Probably it’s all just a matter of taste, but currently I have come back to the point where I tend to like the less fancy smooth world better.

For the reason encoded in the following slogan:

infinitesimal is the same as smooth and functorial.

It seems to me that, when properly combined with categorical notions, Chen-like smoothnes neatly does for us all that we would like to hope for.

As an example: one of the motivations for using synthetic reasoning (and also super-reasoning, by the way) is that we want to be able to say that T T is the “infinitesimal interval”, that Hom(T,X)TX \mathrm{Hom}(T,X) \simeq T X is the tangent space to XX and that Hom(TX,)Ω 1(X) \mathrm{Hom}(T X,\mathbb{R}) \simeq \Omega^1(X) is the space of 1-forms on XX.

The axioms of synthetic differential geometry are geared such that this works.

But consider this: the “infinitesimal interval” should be a special case of a path between two points.

But a path between two points is begging to be regarded not as an object, but as a morphism.

So I’d do this: I take the ordinary point {}\{\bullet\}. Regarded as a 0-category, this is just a point. But now regard it as a 1-category (with only the identity morphism on its single object).

What’s the difference? The difference is of course that now maps from the point into something may have paths between them. And in a moment we will see that, albeit all these paths are finite, only their infinitesimal part really matters.

So, I set Hom({},X):=Hom Cat({},P(X)), \mathrm{Hom}(\{\bullet\},X) := \mathrm{Hom}_{\mathrm{Cat}}( \{\bullet\},P(X)) \,, where P(X)P(X) is the strict path ω\omega-groupoid of XX.

Then this “space” of maps is Hom({},X)P 1(X) \mathrm{Hom}(\{\bullet\},X) \simeq P_1(X) the path 1-groupoid of XX.

We know, indeed, that this behaves like the tangent bundle TXT X to XX in the following sense:

smooth morphisms Hom Cat C (P 1(X),Σ) \mathrm{Hom}_{\mathrm{Cat}_{C^\infty}} (P_1(X), \Sigma \mathbb{R}) are in bijection with ordinary 1-forms on XX Hom Cat C (P 1(X),Σ)Ω 1(X). \mathrm{Hom}_{\mathrm{Cat}_{C^\infty}} (P_1(X), \Sigma \mathbb{R}) \simeq \Omega^1(X) \,.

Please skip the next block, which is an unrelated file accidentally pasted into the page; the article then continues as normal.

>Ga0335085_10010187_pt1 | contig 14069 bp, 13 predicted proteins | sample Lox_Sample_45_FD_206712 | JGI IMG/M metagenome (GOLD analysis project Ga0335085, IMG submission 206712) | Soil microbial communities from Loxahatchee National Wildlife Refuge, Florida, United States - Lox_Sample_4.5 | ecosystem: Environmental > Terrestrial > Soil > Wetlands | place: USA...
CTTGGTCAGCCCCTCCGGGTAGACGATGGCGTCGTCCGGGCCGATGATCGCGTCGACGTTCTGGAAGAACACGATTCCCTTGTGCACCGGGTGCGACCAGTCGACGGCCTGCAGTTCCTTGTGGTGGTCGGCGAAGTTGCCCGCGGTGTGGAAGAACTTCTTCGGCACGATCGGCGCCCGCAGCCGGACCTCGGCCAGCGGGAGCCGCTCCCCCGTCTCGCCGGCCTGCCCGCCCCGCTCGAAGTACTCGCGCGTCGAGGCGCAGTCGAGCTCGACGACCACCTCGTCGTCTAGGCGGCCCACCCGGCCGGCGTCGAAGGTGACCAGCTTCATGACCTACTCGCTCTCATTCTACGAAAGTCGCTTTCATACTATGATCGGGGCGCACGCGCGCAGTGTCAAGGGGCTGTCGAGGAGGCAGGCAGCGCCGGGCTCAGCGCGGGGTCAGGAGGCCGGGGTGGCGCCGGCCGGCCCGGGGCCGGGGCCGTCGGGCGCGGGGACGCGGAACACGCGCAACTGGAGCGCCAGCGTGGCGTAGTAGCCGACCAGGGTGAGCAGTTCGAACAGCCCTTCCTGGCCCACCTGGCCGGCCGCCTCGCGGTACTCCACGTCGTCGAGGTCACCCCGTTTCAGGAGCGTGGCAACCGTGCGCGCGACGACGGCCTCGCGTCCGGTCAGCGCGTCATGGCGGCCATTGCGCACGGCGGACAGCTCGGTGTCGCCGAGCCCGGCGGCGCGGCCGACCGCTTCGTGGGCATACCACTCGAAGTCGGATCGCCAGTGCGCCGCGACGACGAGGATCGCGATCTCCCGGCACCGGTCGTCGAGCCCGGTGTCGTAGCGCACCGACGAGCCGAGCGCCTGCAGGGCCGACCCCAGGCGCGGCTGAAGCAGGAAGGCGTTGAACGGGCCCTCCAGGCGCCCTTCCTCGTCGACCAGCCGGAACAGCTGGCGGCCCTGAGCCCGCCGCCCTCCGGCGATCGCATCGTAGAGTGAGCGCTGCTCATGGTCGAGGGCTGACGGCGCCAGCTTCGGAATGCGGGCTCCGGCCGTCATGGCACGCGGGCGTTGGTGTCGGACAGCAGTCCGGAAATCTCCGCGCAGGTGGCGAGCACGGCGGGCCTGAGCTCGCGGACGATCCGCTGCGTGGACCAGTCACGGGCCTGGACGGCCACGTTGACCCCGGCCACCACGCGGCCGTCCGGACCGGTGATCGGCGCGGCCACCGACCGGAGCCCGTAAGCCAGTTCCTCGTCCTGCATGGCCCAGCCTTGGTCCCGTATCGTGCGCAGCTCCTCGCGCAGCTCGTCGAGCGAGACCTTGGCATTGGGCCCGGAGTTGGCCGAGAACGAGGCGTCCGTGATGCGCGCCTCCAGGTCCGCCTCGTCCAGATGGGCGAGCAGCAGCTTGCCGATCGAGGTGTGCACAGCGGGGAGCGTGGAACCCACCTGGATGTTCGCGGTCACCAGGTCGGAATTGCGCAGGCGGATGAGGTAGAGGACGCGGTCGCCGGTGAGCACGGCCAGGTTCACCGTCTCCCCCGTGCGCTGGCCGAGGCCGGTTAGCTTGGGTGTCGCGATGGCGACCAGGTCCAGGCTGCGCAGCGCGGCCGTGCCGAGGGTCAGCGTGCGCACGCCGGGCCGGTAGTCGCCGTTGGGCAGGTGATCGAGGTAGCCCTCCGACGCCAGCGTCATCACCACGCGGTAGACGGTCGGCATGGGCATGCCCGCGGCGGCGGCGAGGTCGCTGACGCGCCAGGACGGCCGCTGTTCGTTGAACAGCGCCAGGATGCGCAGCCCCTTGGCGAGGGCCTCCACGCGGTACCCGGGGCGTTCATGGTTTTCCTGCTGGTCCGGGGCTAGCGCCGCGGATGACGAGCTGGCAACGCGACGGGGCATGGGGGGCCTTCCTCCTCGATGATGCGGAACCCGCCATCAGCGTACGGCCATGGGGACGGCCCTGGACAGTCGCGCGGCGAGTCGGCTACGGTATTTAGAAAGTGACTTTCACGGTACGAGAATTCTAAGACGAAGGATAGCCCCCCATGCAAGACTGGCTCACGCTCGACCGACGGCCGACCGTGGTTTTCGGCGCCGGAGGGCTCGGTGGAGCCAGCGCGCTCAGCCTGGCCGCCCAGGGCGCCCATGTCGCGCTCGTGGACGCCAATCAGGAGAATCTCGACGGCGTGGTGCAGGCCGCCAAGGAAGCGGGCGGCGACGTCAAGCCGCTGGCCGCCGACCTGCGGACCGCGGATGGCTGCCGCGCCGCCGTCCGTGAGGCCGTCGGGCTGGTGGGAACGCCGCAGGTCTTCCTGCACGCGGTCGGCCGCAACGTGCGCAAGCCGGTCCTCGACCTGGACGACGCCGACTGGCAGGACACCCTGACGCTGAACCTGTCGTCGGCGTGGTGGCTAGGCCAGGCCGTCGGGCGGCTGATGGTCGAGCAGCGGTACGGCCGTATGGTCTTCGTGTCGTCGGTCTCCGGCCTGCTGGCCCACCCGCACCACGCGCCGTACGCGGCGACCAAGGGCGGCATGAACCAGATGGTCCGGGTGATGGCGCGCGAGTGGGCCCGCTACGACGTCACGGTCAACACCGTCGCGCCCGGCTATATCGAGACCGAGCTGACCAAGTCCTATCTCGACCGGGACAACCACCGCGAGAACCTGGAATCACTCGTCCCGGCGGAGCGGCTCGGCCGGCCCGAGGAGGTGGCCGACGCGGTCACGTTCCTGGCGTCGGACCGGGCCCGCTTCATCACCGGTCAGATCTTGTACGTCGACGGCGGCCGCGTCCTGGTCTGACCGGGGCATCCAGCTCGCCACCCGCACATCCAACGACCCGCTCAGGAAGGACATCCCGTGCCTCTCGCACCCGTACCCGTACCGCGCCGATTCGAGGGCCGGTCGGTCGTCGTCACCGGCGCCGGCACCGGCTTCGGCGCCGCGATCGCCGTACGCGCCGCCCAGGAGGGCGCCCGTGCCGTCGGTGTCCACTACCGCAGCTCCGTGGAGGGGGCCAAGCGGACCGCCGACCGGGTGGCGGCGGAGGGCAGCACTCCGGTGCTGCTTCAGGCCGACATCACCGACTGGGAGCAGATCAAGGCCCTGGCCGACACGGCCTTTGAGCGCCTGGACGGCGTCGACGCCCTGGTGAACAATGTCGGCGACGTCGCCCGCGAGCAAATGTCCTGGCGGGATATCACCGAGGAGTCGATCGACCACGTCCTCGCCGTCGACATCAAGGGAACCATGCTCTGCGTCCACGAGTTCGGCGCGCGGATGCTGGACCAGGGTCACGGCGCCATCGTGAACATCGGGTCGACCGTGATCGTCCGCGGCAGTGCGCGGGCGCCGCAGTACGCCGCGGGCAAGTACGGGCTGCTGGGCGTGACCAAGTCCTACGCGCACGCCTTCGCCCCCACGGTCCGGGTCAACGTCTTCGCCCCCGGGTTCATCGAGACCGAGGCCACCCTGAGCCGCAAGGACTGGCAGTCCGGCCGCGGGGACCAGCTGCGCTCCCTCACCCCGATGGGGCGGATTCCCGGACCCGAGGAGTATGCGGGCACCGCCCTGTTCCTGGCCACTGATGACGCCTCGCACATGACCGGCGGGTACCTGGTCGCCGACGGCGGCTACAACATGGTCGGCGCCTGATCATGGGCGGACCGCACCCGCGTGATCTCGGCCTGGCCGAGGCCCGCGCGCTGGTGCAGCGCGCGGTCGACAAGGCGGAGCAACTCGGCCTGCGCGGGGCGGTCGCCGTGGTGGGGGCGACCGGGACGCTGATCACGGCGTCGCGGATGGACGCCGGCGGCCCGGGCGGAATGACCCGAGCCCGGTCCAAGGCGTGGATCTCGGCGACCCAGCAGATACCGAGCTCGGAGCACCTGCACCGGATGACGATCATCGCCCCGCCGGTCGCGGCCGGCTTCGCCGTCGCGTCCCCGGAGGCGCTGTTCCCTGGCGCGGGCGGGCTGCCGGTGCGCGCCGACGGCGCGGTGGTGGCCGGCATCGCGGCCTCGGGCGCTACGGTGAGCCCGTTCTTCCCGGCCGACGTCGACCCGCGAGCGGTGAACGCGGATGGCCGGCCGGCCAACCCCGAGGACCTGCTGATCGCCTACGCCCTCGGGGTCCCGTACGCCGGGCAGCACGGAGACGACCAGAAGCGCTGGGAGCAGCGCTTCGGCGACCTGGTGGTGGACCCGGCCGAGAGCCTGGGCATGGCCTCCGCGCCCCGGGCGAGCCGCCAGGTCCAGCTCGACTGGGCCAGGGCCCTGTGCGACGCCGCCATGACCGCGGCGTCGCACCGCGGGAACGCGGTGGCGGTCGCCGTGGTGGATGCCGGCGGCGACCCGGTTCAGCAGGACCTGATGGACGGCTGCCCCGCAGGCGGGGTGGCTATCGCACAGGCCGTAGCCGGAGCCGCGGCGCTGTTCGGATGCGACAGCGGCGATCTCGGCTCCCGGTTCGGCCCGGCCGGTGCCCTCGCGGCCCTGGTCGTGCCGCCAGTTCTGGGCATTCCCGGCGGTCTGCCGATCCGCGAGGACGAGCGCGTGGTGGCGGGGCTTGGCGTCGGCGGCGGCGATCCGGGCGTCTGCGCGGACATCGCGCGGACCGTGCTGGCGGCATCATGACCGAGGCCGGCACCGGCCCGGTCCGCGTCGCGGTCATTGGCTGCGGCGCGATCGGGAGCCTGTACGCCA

1-Forms appear here automatically, even though I never used infinitesimals. Everything is finite.

The magic happens when we combine smoothness with functoriality.

Functoriality implies that maps on paths are determined by maps on sub-paths, which are determined by maps of sub-paths, etc. Magically, if the functor is smooth, this automatically knows about “infinitesimal subpaths”, in the sense that we have the theorem that Hom Cat C (P 1(X),Σ)Ω 1(X). \mathrm{Hom}_{\mathrm{Cat}_{C^\infty}} (P_1(X), \Sigma \mathbb{R}) \simeq \Omega^1(X) \,.

And that’s nice. For one, the theorem goes even further: we may replace Σ\Sigma \mathbb{R} with any Lie groupoid and get “Lie groupoid-valued 1-forms” this way. For single-object Lie groupoids this coincides with ordinary Lie-algebra valued 1-forms.

Also, we might want to modify the domain. The domain here just encodes the structure of connectivity in our space XX. There are lots of other (smooth) categories which we may want to regard as encoding the information of “points and paths between them”.

Posted by: urs on April 12, 2007 10:46 AM | Permalink | Reply to this

Re: Quantization and Cohomology (Week 20)

Is every subset of Rn a smooth space? Are nonmeasurable sets smooth spaces? That would disturb me.

Posted by: Walt on April 11, 2007 5:48 PM | Permalink | Reply to this

Re: Quantization and Cohomology (Week 20)

Is every subset of n\mathbb{R}^n a smooth space? Are nonmeasurable sets smooth spaces? That would disturb me.

A smooth set is a set equipped with an extra structure.

Every set admits at least one (boring) choice of that extra structure: the discrete smooth structure where the only smooth maps from (convex if you like, open if you like) subsets of some n\mathbb{R}^n into your set are the constant maps. (see also slide number 5 in John’s lecture notes).

So the question is what kind of “interesting” smooth structures a given set admits.

If you have any smooth space, then any of its subsets naturally inherits a smooth structure: that defined in terms of the collection of all plots into the former that factor through the latter.

In this sense every subset of any manifold (every manifold is a smooth space) naturally inherits a smooth structure.

But potentially this will coincide with the boring discrete smooth structure.

For instance the subset {0,1}\{0,1\} \subset \mathbb{R} of two disjoint points on the line inherits a smooth structure from that of the line, but it is boring.